Molecular docking is a type of bioinformatics modeling that involves the interaction of two or more molecules to produce a stable adduct. Molecular docking is an attractive scaffold to understand the interaction of drug and biomolecules for rational drug design and discovery, and to place molecules (ligands) into the preferred binding sites of specific regions of DNA/protein (receptor) targets in mechanism research. It mainly forms stable complexes with potential curative effect and higher specificity in non-covalent form. The information obtained from the docking technique can be used to indicate the binding energy, free energy and stability of the complex. Currently, docking technology is used to predict the tentative binding parameters of ligand-receptor complexes in advance.
Comprehensively utilized docking tools employ search algorithms such as genetic algorithm, fragment-based algorithms, Monte Carlo algorithms and molecular dynamics algorithms. Besides this, some tools such as DOCK, GOLD, FlexX, and ICM are mainly used for high-throughput docking simulations.
Molecular docking can demonstrate the feasibility of any biochemical reaction as it is conducted before the experiment. There are some areas where molecular docking has revolutionized the findings. In particular, the interaction between small molecules (ligand) and protein target (maybe an enzyme) may predict the activation or inhibition of the enzyme. Such type of information may provide the raw material for rational drug designing. Some of the major applications of molecular docking are described below:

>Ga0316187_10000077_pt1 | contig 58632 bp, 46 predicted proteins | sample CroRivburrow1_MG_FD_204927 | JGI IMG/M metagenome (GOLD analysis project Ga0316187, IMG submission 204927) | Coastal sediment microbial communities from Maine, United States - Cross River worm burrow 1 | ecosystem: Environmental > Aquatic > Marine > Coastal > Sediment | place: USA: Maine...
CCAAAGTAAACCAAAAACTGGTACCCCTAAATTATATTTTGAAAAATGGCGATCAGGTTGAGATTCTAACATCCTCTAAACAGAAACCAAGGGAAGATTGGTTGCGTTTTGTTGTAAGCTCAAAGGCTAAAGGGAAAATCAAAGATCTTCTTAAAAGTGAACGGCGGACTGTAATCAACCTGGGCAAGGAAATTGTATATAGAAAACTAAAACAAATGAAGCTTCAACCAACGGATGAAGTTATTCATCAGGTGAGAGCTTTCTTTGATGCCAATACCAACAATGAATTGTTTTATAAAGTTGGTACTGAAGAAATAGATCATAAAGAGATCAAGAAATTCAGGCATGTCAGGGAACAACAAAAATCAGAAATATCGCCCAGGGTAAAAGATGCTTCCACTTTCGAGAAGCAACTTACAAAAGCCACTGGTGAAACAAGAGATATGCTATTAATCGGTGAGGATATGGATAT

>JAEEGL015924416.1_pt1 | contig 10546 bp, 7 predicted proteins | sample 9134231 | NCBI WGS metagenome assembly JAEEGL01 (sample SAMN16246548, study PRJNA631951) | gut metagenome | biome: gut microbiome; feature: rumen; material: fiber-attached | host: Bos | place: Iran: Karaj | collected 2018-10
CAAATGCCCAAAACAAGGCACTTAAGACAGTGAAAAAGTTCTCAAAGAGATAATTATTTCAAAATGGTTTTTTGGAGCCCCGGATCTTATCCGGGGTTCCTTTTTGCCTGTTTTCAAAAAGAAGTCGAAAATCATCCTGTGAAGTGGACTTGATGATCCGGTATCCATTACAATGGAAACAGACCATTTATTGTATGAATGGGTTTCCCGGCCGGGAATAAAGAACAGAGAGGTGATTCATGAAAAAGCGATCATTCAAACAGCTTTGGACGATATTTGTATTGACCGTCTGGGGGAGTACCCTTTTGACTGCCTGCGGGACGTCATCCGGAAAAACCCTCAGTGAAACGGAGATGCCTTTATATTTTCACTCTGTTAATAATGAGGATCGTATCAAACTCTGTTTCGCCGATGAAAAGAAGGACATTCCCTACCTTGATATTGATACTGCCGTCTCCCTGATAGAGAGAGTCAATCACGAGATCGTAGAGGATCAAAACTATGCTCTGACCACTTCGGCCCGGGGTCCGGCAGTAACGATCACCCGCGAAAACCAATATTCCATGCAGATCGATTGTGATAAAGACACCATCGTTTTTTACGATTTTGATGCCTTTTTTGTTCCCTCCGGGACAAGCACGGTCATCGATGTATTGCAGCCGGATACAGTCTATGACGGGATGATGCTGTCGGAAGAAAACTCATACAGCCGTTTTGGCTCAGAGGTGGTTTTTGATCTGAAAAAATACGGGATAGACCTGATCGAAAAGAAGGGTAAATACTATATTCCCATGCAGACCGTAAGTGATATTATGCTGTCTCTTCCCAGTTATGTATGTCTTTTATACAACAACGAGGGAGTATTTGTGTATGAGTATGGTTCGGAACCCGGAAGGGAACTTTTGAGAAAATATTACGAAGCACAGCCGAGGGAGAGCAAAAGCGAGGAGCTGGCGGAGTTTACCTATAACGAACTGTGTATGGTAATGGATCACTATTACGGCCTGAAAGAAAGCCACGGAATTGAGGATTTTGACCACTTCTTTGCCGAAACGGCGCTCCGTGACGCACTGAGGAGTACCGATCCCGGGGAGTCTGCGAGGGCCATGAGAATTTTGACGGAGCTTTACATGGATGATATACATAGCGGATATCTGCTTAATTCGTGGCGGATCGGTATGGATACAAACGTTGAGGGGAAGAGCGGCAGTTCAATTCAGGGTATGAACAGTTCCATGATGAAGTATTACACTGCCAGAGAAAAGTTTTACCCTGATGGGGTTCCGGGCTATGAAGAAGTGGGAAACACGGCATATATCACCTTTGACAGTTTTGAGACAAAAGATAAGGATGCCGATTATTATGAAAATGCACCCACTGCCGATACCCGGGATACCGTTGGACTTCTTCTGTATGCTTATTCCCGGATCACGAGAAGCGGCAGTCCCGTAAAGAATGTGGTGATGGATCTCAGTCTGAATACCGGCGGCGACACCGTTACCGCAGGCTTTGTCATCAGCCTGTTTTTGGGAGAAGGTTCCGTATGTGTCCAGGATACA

Molecular docking can predict an optimized orientation of ligand on its target. It can predict different binding modes of ligand in the groove of target molecule. This can be used to develop more potent, selective and efficient drug candidates [5,7].
Docking in combination with scoring function can be used to evaluate large databases for finding out potent drug candidate in silico, which can target the molecule of interest.
Molecular docking plays an important role in preliminary prediction of the binding properties of drugs and nucleic acids. Medicinal chemists are conducting computer simulation observations, and their main discovery is to predict whether a compound/drug will interact with protein/DNA.
Some basic challenges in docking and scoring are discussed under the following headings.
The preparation of the ligand has a significant impact on the docking result, because the recognition of the ligand by any biomolecule depends on the 3-dimensional orientation and electrostatic interaction.
This is the main challenge in docking or flexible protein handling. Biomolecules/proteins adopt different conformations according to the ligands they bind to.
Another challenge in docking is the imperfect scoring function. Just as the search algorithm has the potential to provide the best conformation, the scoring function should also be able to distinguish the true binding mode from all other parallel modes.
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